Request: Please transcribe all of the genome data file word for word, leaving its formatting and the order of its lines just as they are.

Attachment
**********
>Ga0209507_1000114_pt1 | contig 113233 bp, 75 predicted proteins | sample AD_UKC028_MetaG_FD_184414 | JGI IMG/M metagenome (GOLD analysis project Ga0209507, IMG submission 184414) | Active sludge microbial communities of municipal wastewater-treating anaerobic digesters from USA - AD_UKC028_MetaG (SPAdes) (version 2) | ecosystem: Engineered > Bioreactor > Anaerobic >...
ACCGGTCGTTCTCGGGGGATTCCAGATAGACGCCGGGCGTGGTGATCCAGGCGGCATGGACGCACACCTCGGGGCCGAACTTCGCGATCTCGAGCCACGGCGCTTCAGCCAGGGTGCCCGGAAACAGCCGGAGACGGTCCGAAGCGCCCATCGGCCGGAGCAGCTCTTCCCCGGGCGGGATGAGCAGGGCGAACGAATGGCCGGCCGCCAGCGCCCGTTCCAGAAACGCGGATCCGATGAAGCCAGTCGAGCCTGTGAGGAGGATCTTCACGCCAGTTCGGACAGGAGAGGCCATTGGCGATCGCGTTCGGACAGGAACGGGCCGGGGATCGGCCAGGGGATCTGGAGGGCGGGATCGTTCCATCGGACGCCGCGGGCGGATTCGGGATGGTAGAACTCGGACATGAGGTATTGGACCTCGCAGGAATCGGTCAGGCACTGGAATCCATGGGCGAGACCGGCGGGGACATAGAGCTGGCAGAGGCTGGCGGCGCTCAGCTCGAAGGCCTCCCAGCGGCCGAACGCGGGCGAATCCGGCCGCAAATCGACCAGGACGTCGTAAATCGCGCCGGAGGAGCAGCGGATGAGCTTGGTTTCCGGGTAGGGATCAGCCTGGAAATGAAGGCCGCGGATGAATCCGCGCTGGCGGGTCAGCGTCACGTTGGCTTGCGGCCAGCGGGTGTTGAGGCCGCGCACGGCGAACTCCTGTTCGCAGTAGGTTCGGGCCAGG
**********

>Ga0209507_1000114_pt1 | contig 113233 bp, 75 predicted proteins | sample AD_UKC028_MetaG_FD_184414 | JGI IMG/M metagenome (GOLD analysis project Ga0209507, IMG submission 184414) | Active sludge microbial communities of municipal wastewater-treating anaerobic digesters from USA - AD_UKC028_MetaG (SPAdes) (version 2) | ecosystem: Engineered > Bioreactor > Anaerobic >...
ACCGGTCGTTCTCGGGGGATTCCAGATAGACGCCGGGCGTGGTGATCCAGGCGGCATGGACGCACACCTCGGGGCCGAACTTCGCGATCTCGAGCCACGGCGCTTCAGCCAGGGTGCCCGGAAACAGCCGGAGACGGTCCGAAGCGCCCATCGGCCGGAGCAGCTCTTCCCCGGGCGGGATGAGCAGGGCGAACGAATGGCCGGCCGCCAGCGCCCGTTCCAGAAACGCGGATCCGATGAAGCCAGTCGAGCCTGTGAGGAGGATCTTCACGCCAGTTCGGACAGGAGAGGCCATTGGCGATCGCGTTCGGACAGGAACGGGCCGGGGATCGGCCAGGGGATCTGGAGGGCGGGATCGTTCCATCGGACGCCGCGGGCGGATTCGGGATGGTAGAACTCGGACATGAGGTATTGGACCTCGCAGGAATCGGTCAGGCACTGGAATCCATGGGCGAGACCGGCGGGGACATAGAGCTGGCAGAGGCTGGCGGCGCTCAGCTCGAAGGCCTCCCAGCGGCCGAACGCGGGCGAATCCGGCCGCAAATCGACCAGGACGTCGTAAATCGCGCCGGAGGAGCAGCGGATGAGCTTGGTTTCCGGGTAGGGATCAGCCTGGAAATGAAGGCCGCGGATGAATCCGCGCTGGCGGGTCAGCGTCACGTTGGCTTGCGGCCAGCGGGTGTTGAGGCCGCGCACGGCGAACTCCTGTTCGCAGTAGGTTCGGGCCAGG